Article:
Study: Standardized Tests Overwhelming Public Schools (washingtonpost.com) 278

An anonymous reader writes: A new study examined the amount of time U.S. public schools spend on government-mandated standardized tests, and found that the requirements are detrimental to both students and teachers. On average, students will take 112 standardized tests during their K-12 education. From grades 3-11, students spend over 20 hours per year on standardized tests alone. "It portrays a chock-a-block jumble, where tests have been layered upon tests under mandates from Congress, the U.S. Department of Education and state and local governments, many of which the study argues have questionable value to teachers and students. Testing companies that aggressively market new exams also share the blame, the study said."

The U.S. Department of Education has issued an action plan to school districts outlining ways to reduce useless tests and eliminate redundant ones. President Obama even posted a video pledging to reduce the test load of American students. "Standardized testing has caused intense debate on Capitol Hill as lawmakers work to craft a replacement for No Child Left Behind. Testing critics tried unsuccessfully to erase the federal requirement that schools test in math and reading. Civil rights advocates pushed back, arguing that tests are an important safeguard for struggling students because publicly reported test scores illuminate the achievement gap between historically underserved students and their more affluent peers."


New Algorithm Provides Huge Speedups For Optimization Problems (mit.edu) 129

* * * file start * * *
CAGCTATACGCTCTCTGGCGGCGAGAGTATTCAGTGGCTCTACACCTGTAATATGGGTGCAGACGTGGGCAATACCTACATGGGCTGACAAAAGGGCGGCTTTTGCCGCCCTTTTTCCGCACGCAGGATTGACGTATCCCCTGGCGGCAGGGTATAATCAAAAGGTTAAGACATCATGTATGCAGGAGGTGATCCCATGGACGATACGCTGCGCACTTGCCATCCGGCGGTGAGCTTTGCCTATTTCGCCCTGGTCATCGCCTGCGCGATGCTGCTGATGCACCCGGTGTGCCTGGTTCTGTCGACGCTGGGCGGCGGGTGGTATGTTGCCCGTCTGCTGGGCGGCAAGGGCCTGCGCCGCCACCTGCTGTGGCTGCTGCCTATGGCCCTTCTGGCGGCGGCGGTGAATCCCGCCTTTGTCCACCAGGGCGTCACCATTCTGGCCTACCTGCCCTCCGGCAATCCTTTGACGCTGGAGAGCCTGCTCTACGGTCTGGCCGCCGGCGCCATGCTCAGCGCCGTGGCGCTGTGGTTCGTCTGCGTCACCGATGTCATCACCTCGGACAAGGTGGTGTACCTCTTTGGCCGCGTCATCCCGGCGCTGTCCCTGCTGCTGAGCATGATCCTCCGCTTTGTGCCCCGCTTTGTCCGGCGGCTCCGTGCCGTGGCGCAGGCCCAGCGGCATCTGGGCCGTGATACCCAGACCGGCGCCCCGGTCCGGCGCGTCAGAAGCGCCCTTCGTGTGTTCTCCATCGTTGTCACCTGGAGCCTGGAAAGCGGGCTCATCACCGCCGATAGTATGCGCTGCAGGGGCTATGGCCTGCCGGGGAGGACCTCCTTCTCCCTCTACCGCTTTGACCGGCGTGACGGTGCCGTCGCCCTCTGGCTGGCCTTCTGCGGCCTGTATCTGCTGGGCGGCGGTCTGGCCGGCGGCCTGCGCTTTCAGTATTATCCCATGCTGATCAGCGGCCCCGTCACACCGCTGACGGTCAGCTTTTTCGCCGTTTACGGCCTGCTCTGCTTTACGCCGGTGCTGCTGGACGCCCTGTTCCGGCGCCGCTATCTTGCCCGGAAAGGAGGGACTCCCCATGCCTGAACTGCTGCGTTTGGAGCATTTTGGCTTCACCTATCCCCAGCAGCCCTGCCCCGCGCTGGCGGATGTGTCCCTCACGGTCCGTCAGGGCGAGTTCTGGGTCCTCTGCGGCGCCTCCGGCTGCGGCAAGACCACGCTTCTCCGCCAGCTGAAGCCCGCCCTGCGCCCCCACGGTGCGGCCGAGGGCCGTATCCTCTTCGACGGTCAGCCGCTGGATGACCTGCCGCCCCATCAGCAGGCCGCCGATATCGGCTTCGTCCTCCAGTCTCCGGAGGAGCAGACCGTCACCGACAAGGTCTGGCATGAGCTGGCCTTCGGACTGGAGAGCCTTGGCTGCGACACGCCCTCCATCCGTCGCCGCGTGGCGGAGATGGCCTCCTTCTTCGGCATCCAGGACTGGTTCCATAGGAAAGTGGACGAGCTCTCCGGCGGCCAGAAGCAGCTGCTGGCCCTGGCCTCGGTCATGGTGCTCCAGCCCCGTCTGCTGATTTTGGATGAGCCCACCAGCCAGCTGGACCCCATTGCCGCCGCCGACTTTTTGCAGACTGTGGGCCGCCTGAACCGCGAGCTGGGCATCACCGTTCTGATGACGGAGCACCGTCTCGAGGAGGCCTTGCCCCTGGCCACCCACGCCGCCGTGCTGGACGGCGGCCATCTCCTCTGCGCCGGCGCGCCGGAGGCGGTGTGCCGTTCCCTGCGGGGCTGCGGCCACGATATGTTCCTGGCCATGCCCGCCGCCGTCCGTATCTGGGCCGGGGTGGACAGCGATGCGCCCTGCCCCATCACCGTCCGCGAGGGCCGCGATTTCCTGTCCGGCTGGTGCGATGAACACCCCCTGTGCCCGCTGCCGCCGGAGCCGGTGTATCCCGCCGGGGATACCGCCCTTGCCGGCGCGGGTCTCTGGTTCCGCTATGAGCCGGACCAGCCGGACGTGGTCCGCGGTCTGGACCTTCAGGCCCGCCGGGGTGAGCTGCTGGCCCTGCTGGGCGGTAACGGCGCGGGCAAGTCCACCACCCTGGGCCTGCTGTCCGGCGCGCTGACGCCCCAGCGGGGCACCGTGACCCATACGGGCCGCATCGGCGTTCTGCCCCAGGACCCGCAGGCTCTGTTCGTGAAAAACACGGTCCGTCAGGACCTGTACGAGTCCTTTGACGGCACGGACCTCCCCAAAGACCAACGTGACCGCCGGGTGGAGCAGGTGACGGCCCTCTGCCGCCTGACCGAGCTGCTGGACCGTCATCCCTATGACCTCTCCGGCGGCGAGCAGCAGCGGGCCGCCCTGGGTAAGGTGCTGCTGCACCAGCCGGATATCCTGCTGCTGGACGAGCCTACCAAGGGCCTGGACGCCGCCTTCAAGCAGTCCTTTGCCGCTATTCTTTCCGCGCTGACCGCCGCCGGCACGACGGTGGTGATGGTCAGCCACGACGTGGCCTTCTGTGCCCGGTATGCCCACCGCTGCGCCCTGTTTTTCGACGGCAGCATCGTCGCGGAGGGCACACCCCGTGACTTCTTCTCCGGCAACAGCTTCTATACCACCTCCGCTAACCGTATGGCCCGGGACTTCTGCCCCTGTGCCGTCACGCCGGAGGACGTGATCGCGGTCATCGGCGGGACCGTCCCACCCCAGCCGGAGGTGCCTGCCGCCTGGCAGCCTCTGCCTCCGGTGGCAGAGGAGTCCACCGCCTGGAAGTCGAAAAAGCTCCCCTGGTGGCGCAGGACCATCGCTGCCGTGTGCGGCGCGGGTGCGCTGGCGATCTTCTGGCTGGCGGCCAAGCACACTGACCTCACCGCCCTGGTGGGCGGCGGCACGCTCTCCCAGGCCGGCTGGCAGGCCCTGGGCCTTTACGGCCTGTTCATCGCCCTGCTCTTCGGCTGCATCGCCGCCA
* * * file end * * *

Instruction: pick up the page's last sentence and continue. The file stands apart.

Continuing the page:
An anonymous reader writes: MIT graduate students have developed a new "cutting-plane" algorithm, a general-purpose algorithm for solving optimization problems. They've also developed a new way to apply their algorithm to specific problems, yielding orders-of-magnitude efficiency gains. Optimization problems look to find the best set of values for a group of disparate parameters. For example, the cost function around designing a new smartphone would reward battery life, speed, and durability while penalizing thickness, cost, and overheating. Finding the optimal arrangement of values is a difficult problem, but the new algorithm shaves a significant amount of operations (PDF) off those calculations. Satoru Iwata, professor of mathematical informatics at the University of Tokyo, said, "This is indeed an astonishing paper. For this problem, the running time bounds derived with the aid of discrete geometry and combinatorial techniques are by far better than what I could imagine."

Getting Over Getting Over Uber: Tim O'Reilly Does the Math 385

Susan Crawford yesterday published at Medium a critique of Uber and similar ride-coordinating services, in the form of a kind of paean to the American taxicab. Though she didn't start out with negative feelings for Uber, Crawford writes, her sentiment has swung away from objections to taxis (such as that they seek unfair protection from competition) to an extravagant defense, though it comes with a long list of "shoulds": "[Cities] should be focusing on making their taxi services better," she writes. "Taxis should be more accessible to everyone. Taxi fares should be low, predictable, and uniform. Taxi geographies should be wide. Taxis should be clean, fuel-efficient, driven by trustworthy, well-trained drivers, and available for frictionless electronic hailing." Even with the flaws that list implies, Crawford's description of how well taxis work now is more positive than I've found to be true: "Their rates are regulated and set; their pricing is transparent and can be double-checked (just look at the meter, which is itself regularly tested); they look like a uniform fleet; they are subject to very strict licensing and safety requirements. With rare exceptions, they don’t employ surge/congestion pricing schemes."